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Tuesday, 13 November 2012

Empty Chair and Tables in the House of the Lord

Baalism, Britain, and the Cult of the Holy Nation

When once-Christian cultures turn away from the God of our fathers usually a substitute deity occupies the vacuum.  This new god is supposed to function as the Living God had in the culture of former generations.  People need to believe in something or someone--particularly when former generations professed a living faith in the true God.

The experience of our ancient fathers has been an apt teacher.  When the northern kingdom split away from Judea at the passing of King Solomon the northern king deliberately sought to set up a false cult to fill the vacuum created, by throwing off loyalty to God.  Baal was the choice.  Baal was an idol of power, ministered and institutionalised and made visible through the State.

Similarly in our post-Christian, post-modern world, amidst all the nihilism and dissolution there is one authority, one locus of unity to which the people have repeatedly and persistently turned
--Baal, the god and religion of the state.


Peter Hitchens in his book, The Rage Against God documents how Baalism quickly manifested itself in Britain, once Unbelief had spread and taken hold and the God of their fathers was rejected.  World War I was one of  the most senseless wars of the modern period.  Britain had gone to war on a whimsy.  There is every reason to see the horrible outcome as an act of divine judgment upon an idolatrous, treacherous people.  But Britain did not repent.  It doubled down in its rebellion--as is often the case.

Britain wove a narrative of the cult of Empire, of Baal and portrayed the death of hundreds of thousands as  martyrs' heroic selfless sacrifice to defend the nation, the state, upon the altar of Baal.  Consider the words of this hymn--one of the most frequently sung national hymns after the Great War:
I vow to thee, my country, all earthly things above,
Entire and whole and perfect, the service of my love;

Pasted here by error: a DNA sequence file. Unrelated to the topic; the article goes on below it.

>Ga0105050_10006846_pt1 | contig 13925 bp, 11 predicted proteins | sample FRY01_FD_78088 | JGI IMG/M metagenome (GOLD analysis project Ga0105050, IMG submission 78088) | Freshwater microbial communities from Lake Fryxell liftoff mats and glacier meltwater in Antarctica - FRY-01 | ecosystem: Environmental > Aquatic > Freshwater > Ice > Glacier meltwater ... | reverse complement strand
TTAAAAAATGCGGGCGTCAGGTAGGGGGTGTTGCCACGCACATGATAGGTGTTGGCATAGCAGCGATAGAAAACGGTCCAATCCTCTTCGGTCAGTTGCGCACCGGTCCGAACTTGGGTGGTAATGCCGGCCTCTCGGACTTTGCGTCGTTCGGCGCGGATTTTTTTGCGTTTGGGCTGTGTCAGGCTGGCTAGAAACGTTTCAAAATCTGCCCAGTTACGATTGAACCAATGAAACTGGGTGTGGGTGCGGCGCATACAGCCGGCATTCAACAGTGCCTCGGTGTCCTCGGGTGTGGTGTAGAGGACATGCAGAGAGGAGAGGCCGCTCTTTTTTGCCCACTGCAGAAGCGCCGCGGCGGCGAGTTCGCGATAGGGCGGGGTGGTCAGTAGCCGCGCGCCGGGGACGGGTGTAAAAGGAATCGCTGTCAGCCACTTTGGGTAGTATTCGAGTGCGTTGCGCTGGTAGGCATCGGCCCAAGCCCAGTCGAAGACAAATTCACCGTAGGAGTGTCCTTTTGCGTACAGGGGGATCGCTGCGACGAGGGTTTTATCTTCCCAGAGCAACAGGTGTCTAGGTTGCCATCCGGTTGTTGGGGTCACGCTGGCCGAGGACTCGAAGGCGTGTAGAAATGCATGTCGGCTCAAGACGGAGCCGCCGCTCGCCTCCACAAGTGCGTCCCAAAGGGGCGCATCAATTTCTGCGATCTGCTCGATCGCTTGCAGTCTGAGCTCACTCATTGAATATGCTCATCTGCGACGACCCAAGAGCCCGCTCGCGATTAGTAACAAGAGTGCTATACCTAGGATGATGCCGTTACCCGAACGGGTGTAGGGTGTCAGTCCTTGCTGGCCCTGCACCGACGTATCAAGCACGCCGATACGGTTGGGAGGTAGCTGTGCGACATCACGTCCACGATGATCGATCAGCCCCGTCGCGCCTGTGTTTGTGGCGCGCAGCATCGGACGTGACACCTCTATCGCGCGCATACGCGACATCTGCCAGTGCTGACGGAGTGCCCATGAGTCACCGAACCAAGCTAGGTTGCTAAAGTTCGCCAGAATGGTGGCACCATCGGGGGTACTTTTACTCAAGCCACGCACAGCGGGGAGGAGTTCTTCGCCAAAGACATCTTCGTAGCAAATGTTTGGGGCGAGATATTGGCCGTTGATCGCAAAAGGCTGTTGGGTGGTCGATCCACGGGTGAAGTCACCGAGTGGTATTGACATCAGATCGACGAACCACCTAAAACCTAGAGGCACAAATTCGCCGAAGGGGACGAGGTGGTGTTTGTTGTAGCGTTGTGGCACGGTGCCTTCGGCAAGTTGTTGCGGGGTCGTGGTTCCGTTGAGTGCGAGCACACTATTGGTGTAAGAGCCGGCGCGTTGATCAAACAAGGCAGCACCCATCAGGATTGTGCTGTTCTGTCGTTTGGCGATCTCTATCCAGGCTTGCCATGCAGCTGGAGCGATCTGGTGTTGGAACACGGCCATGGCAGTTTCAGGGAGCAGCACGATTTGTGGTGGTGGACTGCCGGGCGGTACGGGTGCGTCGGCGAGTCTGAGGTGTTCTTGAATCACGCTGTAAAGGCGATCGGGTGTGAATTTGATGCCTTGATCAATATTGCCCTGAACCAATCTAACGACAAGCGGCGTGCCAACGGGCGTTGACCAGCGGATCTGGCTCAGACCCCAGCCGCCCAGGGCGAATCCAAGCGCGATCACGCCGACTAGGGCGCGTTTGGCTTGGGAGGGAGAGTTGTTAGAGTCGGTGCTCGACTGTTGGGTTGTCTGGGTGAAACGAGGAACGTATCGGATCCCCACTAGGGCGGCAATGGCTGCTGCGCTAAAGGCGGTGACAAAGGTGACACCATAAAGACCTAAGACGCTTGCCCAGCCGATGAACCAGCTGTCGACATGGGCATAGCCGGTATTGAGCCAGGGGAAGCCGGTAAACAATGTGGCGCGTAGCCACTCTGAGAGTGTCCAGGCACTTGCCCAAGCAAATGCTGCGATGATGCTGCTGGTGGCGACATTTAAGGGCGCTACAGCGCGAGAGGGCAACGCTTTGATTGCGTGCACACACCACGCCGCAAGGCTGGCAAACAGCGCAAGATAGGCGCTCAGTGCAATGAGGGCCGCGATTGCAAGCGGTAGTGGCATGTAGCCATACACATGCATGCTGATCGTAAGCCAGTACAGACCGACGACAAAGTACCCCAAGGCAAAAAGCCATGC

The love that asks no question, the love that stands the test,
That lays upon the altar the dearest and the best;
The love that never falters, the love that pays the price,
The love that makes undaunted the final sacrifice.

I heard my country calling, away across the sea,
Across the waste of waters she calls and calls to me.
Her sword is girded at her side, her helmet on her head,
And round her feet are lying the dying and the dead.
I hear the noise of battle, the thunder of her guns,
I haste to thee my mother, a son among they sons.

And there's another country, I've heard of long ago,
Most dear to them that love her, most great to them that know;
We may not count her armies, we may not see her King;
Her fortress is a faithful heart, her pride is suffering;
And soul by souil and silently her shining bounds increase,
And her ways are ways of gentleness, and all her paths are peace.
Cecil Spring Rice.
What is particularly offensive in this hymn is the blending of Baalism with the Christian faith--the admixture of patriotic idolatry using the motifs and terms of the Scriptures and blended with the love and loyalty to King Jesus.  The spirit and cunning and ancient guile of King Jeroboam took new life and form in Britain after World War I.

Hitchens observes that there are shrines to Baal everywhere in Britain--in every place, village, even hamlet.  The sacrificial deaths to save the State, the Nation are celebrated to this day in outpourings of love and devotion for the nation, for "our way of life".  Hitchens asks: